Sax finds that The Little Mermaid for example raises cosmic questions: how does one acquire a soul? Do animals have a soul? Further, to discuss the tale, you have to discuss these questions. Consider these fairy tales, and you have to consider your whole world view. So at the outset the tales lead Sax to ask, What is human? What is nature? What is gender? What is animal? What is marriage?
When we define ourselves--but not animals--as ensouled beings, what does this say about our society and its values? What sort of society do we live in, in which nature is perceived without a soul? In Christianity, the soul is what separates us from nature. A study of comparative anthropology reveals that this world view is far from universal; it is in fact the exception. (Though the problem of defining human beings by opposition to nonhumans is universal.)
So The Serpent and the Swan is really about how we look at the world. Who are we? What does it mean to be a human being? To define yourself, you must do so in terms of something that you are NOT. Animals have historically served in this regard, and they provide the basis for Sax's analysis.
Traditionally, women are associated with nature, and men with culture. These complexes of tales get us to reexamine this, from a feminist perspective, and they provide a neat introduction to this issue. I (Guedon) will assign this in my course on women and religion.
The fairy tales lead us from our familiar view of man-versus-animal to a reorienting of the definition of animals and humanity. They lead us to a sense of difference between ourselves and the rest of the zoological kingdom, not from the perspective of biology or the Bible, but one we arrive at by going back imaginatively to a different kind of world view; one which is not anthropocentric, one which makes nature not into a thing, but again into a sacred space.
Sax calls for a resacralizing of the world, a world view in which nature is not an object apart, and a means to our ends, but as a space to be shared.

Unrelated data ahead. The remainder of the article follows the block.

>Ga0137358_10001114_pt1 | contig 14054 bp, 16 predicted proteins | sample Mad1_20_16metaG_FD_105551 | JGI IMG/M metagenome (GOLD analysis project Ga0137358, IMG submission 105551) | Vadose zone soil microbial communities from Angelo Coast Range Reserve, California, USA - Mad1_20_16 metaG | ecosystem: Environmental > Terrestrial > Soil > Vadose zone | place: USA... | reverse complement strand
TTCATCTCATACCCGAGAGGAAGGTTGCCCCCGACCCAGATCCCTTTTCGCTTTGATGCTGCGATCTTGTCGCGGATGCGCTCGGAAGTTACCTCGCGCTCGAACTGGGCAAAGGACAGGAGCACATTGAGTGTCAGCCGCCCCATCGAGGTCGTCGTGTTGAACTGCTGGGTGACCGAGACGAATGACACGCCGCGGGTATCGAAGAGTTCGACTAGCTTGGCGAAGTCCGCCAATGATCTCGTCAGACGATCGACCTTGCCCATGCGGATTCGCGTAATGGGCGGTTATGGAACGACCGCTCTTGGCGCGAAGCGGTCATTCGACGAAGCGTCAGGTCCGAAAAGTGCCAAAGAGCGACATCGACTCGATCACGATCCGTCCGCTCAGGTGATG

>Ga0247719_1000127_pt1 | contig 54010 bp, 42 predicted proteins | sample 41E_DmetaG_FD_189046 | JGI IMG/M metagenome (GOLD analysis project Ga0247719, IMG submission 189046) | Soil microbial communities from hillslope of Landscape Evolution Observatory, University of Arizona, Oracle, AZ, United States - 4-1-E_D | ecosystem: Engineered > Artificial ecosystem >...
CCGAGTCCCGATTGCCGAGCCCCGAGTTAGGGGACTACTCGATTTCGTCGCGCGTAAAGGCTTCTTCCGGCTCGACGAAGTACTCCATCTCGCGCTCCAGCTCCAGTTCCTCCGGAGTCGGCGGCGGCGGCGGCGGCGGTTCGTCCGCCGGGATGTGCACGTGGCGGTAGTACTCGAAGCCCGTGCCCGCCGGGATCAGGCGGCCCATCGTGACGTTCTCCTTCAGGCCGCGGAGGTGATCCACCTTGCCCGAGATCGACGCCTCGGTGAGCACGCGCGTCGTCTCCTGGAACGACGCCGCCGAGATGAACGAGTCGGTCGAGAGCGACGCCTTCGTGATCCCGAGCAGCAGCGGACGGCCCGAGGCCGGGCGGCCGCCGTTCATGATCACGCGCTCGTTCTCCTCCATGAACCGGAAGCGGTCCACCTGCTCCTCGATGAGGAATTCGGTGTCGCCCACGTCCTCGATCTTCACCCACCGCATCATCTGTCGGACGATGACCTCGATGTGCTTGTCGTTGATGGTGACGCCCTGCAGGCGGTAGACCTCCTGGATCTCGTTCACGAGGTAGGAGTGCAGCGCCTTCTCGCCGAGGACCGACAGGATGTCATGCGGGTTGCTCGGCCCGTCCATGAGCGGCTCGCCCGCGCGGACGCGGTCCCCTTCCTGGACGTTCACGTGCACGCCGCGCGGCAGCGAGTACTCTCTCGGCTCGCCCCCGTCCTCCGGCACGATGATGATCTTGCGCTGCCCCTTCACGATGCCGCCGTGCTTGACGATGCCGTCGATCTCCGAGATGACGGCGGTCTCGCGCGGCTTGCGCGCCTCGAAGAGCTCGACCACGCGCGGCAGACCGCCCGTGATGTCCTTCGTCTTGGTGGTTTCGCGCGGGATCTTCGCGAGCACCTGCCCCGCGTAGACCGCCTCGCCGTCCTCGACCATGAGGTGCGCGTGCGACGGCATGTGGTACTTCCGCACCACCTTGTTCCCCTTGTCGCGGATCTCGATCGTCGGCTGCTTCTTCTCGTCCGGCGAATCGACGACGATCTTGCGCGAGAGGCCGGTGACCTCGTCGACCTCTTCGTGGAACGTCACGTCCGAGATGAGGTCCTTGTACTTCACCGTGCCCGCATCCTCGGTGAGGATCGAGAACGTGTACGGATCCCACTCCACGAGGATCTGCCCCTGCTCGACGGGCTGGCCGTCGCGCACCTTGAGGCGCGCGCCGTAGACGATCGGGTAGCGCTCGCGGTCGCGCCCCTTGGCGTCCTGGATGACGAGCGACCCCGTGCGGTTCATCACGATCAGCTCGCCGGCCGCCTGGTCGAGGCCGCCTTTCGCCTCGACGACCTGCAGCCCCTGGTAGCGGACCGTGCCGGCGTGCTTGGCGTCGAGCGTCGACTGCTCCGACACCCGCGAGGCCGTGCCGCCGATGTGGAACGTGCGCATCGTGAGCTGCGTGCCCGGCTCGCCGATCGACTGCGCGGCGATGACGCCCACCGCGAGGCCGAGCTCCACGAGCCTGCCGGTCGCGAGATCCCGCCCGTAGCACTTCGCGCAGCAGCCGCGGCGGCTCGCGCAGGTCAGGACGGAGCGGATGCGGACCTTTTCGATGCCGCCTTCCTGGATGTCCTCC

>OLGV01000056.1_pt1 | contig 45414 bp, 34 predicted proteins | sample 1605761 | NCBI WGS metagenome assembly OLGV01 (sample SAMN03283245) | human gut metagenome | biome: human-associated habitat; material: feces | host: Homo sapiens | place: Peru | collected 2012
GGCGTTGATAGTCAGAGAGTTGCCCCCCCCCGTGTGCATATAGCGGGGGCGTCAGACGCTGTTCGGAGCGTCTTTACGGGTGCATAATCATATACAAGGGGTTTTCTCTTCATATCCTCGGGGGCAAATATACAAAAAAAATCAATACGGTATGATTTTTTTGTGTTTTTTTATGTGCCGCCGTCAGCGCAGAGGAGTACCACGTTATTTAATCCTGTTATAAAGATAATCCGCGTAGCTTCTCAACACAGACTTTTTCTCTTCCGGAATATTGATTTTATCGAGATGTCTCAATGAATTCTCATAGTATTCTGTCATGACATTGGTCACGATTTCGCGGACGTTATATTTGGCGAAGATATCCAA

If you reintroduce the animal back into the world as a partner, as--to paraphrase Heidegger on other minds--those among whom we are, rather than those over and against whom we are, this leads to a different definition of ourselves. This redefinition goes back at least to Darwin, but Sax's method is not biological, nor psychological, but literary and philosophical: A folklorist, he analyses myths.
By acquainting themselves with Sax's method and analysis, students can trace back the perceptions they have of themselves, as humans or as men or women, to views that are buried in symbols we use for identity. We tend to think in psychological terms more than in mythical terms. But our views were shaped by the fairy tales we heard as well as by what our parents and the media had to say to us.
One of Sax's propositions is that given our dominant Christian mythology, in which our being is defined in terms of its otherness from nature, we yearn for a return to nature--and that this is part of the appeal of the animal bride tales.
If you live in a world in which you are wholly different from animals, then you don't know who you are. The Christian myth tells us that we are not part of nature, but in reality we are. So in legends we can go back to a time when we could reunite with nature, but we do it safely, because at the same time as we draw closer to animals, the legends reaffirm our difference from them. And in the tales, and in reality, the animals often end up very badly.